Hot Rod magazine’s LeRoi Smith took this photo in the spring of 1963 outside of Barr’s Muffler Shop in Studio City, California, for an article on building a cost-effective exhaust system for an Olds-powered hot-rod roadster. That’s Bobby Barr in the foreground talking to Jerry Eames by the tube bender. This photo is an outtake from the shoot; in the photo that appeared in the magazine, Barr and Eames are far more intent on their work. According to Smith, the whole exhaust system—the open headers plus cut-outs to glasspack-filled pipes running under the car—cost just $150.
Not Too Early to Reserve Space for the 2015 SEMA ShowManufacturers looking to get a jump on planning for 2015 can reserve booth space for next year’s SEMA Show at...6th Annual Collector Car Appreciation Day to Be Celebrated July 10SEMA’s Automotive Restoration Market Organization and Hot Rod Industry Alliance have announced that the next Collector Car Appreciation Day will be celebrated on July 10, 2015.
The Hottest Vehicles of the 2014 SEMA ShowSEMA annually recognizes four vehicle models that specialty-equipment manufacturers believe are the best platforms for accessorization and that showcase the year’s coolest products. The awards are presented on the first day of the SEMA Show based on the total number of vehicles chosen for display in exhibitor booths at the annual event. Each booth vehicle represents a vote by the exhibitor. The SEMA Award honors are presented in the categories of Hottest Car, Hottest Sport Compact, Hottest Truck and Hottest SUV.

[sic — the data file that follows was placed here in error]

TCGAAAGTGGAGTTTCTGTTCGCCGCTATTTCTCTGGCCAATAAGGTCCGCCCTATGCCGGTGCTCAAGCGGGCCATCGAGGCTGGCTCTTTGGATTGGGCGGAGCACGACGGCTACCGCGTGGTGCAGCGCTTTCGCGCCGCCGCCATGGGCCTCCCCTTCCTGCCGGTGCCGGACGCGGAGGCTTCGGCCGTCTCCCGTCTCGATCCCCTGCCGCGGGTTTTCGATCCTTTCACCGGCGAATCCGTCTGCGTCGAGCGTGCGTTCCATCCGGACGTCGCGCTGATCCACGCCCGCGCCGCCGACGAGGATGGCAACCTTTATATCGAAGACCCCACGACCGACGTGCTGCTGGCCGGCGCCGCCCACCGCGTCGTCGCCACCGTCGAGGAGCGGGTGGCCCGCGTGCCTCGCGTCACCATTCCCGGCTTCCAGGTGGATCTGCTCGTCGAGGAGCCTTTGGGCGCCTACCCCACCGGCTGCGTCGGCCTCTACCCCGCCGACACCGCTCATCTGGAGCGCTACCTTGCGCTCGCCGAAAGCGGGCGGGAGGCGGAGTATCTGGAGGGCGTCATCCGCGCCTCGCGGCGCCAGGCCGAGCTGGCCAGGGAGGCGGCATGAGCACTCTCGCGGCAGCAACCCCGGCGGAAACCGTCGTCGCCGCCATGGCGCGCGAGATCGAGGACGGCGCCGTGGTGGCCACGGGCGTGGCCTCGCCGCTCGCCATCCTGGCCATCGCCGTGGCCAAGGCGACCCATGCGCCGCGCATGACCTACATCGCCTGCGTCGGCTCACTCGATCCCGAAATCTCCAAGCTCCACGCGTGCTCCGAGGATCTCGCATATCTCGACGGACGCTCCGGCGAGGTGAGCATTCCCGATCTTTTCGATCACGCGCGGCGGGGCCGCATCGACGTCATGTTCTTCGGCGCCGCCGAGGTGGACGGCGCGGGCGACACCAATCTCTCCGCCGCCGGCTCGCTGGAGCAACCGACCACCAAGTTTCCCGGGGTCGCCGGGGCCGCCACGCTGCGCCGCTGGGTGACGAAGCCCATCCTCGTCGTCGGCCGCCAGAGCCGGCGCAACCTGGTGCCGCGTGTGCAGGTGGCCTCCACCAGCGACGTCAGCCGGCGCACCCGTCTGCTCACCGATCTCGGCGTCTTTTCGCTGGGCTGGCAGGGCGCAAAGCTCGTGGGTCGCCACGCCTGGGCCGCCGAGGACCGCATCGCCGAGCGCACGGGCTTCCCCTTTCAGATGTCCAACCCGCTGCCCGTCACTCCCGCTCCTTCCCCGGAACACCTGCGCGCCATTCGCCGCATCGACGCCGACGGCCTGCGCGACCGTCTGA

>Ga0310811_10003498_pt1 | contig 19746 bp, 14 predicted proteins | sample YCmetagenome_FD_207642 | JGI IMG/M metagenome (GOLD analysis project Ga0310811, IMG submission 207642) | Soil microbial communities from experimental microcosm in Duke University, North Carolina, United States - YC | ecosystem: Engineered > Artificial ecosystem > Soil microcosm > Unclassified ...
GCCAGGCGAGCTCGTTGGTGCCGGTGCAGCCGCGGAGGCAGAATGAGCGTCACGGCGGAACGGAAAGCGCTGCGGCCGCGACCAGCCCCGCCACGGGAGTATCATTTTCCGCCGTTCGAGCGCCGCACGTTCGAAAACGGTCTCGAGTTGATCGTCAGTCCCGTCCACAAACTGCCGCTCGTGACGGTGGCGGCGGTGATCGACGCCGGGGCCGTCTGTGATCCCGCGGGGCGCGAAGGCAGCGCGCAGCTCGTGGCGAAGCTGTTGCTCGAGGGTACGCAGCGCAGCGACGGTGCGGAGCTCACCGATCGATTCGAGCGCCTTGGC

The banner at the top of the RCTS Canada website reads, “Technology is the only substitute for cubic inches.” It’s a saying that the retail performance outlet has lived by since owner Reg Riemer founded it in 1996. Over the years, RCTS has worked closely with factory shops ranging from TTE-Toyota Team Europe to HKS to boost its technical and R&D credentials. In fact, RCTS has carved out a specific niche as the only licensed, fully supported HKS Pro Dealer in all of Canada. “Reg actually started by selling HKS products out of his garage way back,” explained shop foreman Antony Ray. “Soon he had to get a building to sell them out of, and things grew.
The New Products Showcase at the SEMA Show is a hotbed of creativity each year. Attendees flock to the display cases to learn about the latest developments in everything from street-performance, racing and off-roading to mobile-electronics, interior and exterior products. The cases are stocked before the Show opens, and a widely diverse panel of automotive professionals scrutinizes each offering before selecting a chosen few for industry honors.
A car’s electrical system can be a challenge for a do-it-yourself hobbyist. That’s why car magazines—for about as long as there have been car magazines—have covered the topic to help enlighten shade-tree mechanics. For instance, Hot Rod magazine published an article in its June 1963 issue called “Wiring Made Easy” to illustrate the basic tools, hardware and steps needed to wire a hot-rod project. But the car in the opening photograph wasn’t just any hot rod. The subject car was the XR-6—a futuristic, built-from-scratch roadster that was the brainchild of Hot Rod’s LeRoi “Tex” Smith to “investigate the uses of modern ideas in hot-rod design,” as Smith described it. The XR-6 would go on to appear on the cover of Hot Rod’s August 1963 issue and also nab the coveted America’s Most Beautiful Roadster award at that year’s Oakland Roadster Show.